If you’re new to torrenting or using Vuze for the first time you may be surprised to learn that getting set-up isn’t completely turnkey. There are some additional configurations that need t be implemented first. This process isn’t unique to Vuze and is part of set-up with nearly all torrent clients, as well as many other applications and services. However, if you’re new it can seem daunting.
So, before you get started with torrents and using Vuze you’ll want to configure and confirm a few backend items. This will provide you and others with a smooth experience. Because everyone has different operating systems, hardware and set-ups you’ll want to refer to this post as a general guide, not a customized how to tailored for each user. Links to resources for information related to specific equipment are included to assist you with the configuration process.
There are three different configuration areas that we’ll review in this post. Keep in mind that Vuze Bittorrent Client has many, many more, but today’s focus will be on three in particular. As you read along you’ll see how all of these elements fit together. Let’s learn how to configure:
- IP Address
- Network Address Translation (NAT)
- Port Forwarding
What is an IP address and why is it important with Vuze Bittorrent Client?
An IP (Internet Protocol) address is a unique string dotted-decimal numbers that identifies your device or computer. Just like a street address for your home tells people where to deliver packages an IP routes information from the Internet to your computer. A sample IP address sequence might look like this: 192.168.1.1.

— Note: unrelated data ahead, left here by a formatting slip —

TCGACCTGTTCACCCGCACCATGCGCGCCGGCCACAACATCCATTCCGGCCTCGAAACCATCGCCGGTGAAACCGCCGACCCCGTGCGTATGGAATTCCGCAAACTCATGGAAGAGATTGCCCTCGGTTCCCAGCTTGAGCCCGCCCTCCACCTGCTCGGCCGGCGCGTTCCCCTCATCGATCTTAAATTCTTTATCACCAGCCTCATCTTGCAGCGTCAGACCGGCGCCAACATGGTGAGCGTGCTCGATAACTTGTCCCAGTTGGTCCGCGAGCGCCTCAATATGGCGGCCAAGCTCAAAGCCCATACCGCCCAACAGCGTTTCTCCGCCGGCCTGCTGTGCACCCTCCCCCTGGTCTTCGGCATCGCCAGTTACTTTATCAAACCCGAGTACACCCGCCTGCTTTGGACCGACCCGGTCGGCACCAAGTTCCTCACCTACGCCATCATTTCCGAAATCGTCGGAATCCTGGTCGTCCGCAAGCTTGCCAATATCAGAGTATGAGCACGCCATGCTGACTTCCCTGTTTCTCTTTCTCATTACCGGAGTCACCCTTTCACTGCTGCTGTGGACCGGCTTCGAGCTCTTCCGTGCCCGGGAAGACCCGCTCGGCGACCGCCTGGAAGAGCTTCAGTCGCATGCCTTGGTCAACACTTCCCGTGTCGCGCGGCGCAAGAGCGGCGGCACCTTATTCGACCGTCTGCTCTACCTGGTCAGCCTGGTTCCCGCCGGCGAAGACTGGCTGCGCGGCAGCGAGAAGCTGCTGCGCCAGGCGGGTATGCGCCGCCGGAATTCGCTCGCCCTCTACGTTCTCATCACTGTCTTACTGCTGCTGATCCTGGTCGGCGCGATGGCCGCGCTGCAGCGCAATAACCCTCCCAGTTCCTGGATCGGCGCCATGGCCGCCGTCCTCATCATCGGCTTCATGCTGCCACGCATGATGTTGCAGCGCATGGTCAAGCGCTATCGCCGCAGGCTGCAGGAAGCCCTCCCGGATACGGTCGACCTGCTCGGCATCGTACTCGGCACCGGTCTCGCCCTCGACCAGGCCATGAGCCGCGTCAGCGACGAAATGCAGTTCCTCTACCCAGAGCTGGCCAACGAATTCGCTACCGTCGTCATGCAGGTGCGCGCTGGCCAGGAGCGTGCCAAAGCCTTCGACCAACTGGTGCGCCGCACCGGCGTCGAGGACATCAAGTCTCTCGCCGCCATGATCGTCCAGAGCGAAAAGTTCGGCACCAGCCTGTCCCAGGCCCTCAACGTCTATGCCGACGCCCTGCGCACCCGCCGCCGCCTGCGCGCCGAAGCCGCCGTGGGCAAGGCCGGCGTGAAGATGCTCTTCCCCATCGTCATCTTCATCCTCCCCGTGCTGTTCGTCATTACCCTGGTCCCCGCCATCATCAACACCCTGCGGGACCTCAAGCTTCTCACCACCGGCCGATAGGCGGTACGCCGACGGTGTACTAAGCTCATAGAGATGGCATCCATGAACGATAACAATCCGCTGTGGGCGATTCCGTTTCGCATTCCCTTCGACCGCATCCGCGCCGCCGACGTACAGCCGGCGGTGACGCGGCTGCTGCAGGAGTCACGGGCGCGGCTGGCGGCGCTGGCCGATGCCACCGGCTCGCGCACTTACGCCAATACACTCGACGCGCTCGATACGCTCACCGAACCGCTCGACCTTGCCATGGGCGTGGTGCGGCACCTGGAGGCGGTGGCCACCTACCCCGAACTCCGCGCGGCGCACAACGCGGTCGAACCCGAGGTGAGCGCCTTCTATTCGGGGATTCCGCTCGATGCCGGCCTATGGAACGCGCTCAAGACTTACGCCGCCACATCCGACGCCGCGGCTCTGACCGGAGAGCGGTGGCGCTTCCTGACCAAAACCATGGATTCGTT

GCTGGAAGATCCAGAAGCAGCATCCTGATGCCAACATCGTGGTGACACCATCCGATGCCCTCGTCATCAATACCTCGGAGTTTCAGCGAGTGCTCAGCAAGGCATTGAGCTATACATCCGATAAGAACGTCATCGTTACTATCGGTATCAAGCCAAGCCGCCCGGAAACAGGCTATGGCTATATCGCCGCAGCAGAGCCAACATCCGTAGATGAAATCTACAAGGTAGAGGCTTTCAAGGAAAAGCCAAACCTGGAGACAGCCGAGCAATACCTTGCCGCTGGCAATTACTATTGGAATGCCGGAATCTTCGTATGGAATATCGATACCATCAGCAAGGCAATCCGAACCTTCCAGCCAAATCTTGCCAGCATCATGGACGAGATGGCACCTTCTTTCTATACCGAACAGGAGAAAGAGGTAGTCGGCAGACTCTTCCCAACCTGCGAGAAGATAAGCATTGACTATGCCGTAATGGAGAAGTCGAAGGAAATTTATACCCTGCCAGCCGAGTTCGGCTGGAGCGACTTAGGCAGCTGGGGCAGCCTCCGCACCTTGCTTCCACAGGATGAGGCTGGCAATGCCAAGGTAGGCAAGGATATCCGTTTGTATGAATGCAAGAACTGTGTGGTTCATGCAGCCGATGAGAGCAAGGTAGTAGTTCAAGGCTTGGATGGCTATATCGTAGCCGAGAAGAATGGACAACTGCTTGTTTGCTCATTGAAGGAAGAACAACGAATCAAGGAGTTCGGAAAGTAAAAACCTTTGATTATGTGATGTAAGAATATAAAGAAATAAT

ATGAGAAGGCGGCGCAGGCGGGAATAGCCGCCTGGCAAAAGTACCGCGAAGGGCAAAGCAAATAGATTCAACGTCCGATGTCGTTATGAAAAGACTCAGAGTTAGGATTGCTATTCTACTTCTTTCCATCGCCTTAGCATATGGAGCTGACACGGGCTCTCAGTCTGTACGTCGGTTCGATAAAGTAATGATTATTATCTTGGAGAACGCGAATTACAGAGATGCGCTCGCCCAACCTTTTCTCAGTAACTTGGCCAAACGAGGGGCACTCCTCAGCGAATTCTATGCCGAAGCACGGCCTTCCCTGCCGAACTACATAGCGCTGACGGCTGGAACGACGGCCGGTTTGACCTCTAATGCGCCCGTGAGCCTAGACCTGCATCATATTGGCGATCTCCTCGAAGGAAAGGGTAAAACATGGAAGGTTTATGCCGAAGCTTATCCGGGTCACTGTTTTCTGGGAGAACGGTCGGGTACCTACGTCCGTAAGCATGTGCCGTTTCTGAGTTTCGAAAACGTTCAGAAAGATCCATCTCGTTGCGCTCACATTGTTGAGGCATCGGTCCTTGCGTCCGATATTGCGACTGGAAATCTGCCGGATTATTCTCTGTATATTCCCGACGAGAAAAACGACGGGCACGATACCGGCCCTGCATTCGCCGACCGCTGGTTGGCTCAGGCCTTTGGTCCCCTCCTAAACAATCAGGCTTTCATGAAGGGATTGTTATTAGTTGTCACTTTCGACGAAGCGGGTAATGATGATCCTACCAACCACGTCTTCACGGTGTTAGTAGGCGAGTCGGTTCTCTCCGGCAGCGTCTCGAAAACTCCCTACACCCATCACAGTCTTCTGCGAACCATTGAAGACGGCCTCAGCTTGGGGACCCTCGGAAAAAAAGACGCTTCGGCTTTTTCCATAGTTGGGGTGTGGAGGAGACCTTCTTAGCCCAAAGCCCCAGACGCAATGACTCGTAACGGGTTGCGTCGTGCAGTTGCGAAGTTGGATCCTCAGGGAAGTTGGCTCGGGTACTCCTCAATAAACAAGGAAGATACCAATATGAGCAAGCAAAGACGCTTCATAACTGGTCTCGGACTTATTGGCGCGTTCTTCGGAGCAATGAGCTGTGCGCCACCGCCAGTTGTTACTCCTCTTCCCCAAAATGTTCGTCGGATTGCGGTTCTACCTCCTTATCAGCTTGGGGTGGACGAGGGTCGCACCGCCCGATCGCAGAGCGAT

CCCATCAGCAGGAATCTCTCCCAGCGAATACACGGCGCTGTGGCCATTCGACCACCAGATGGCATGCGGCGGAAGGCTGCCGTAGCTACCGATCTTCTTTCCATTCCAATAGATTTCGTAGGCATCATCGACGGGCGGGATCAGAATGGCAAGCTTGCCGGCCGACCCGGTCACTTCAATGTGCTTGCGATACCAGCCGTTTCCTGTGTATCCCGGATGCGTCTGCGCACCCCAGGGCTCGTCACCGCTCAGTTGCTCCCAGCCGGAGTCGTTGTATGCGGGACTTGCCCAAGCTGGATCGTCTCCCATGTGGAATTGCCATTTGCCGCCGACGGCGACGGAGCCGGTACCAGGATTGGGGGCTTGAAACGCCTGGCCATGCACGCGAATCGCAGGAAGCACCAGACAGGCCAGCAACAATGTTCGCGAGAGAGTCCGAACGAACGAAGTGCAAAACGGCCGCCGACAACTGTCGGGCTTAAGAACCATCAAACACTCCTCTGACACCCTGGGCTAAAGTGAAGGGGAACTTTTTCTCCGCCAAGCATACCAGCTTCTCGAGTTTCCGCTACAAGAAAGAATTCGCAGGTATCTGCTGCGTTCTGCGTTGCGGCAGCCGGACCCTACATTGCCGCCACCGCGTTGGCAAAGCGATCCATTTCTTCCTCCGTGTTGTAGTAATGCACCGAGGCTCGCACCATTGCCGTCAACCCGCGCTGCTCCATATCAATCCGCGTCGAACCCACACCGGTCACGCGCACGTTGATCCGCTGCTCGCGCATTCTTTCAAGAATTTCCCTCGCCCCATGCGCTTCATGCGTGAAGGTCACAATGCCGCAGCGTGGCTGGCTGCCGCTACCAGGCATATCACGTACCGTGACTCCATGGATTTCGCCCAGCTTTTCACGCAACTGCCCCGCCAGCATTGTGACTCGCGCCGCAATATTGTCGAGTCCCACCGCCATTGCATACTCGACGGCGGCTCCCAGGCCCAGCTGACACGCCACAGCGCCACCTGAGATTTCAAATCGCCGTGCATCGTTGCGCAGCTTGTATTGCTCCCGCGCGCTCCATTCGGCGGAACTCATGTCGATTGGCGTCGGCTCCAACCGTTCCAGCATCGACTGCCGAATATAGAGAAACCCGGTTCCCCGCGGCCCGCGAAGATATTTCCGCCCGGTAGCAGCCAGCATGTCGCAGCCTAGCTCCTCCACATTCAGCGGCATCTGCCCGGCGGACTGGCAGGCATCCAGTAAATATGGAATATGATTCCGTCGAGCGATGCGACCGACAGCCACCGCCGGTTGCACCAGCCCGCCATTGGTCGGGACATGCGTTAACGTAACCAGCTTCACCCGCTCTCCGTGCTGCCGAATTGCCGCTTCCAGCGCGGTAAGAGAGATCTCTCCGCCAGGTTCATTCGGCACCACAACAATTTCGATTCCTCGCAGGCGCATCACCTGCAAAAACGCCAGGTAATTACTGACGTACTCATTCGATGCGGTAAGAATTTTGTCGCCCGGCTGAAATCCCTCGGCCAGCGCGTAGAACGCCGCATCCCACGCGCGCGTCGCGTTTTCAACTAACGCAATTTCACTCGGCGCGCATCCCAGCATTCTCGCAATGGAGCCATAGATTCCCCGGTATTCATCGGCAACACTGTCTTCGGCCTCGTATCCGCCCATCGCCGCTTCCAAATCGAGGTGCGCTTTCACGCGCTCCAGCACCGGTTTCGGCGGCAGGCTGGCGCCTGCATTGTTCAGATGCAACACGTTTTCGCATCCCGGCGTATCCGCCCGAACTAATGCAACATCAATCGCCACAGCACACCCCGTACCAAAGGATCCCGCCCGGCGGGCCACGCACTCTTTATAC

Now that we’ve defined what an IP address is there are a few different components to cover:
- Do you have a dynamic or static IP address?
- Where do you find your IP address?
First, determine if you have a static (it never changes) or dynamic (updates each time you logon) IP address. Easiest way to do this for PC or Mac is by typing “What’s my IP address” into Google. The search engine will show your IP address at the top of the SERPs. Make a note of the number (sample: 192.168.1.1).
Next, shutdown your browser, disconnect your computer from the Internet and restart your router. Wait a moment and then reconnect and restart. Open your browser and repeat the step above to find your IP address using Google. If you the number matches the previous that you wrote down then you probably have a static IP address. If it is different then you have a dynamic IP address.
In order to utilize Vuze you will need to have a static IP address.
For users with dynamic IP addresses use a service that can provide you with a static IP address that auto-updates as your IP changes so that you can host torrents regardless of the change.
NOTE: If you use a service to obtain a static IP for your dynamic IP, you may need to configure your PC or Mac with your new static IP address. This isn’t true in every instance, but it may be an additional step in your configuration process if you find that you’re unable to open your ports.
Now that we’ve figured out whether we have a static or dynamic IP we’ll want to identify the IP addresses associated with our network and computer. You can do this through many different sites and services, however, you want to pay attention to the IP address that you’re being presented with when you do this.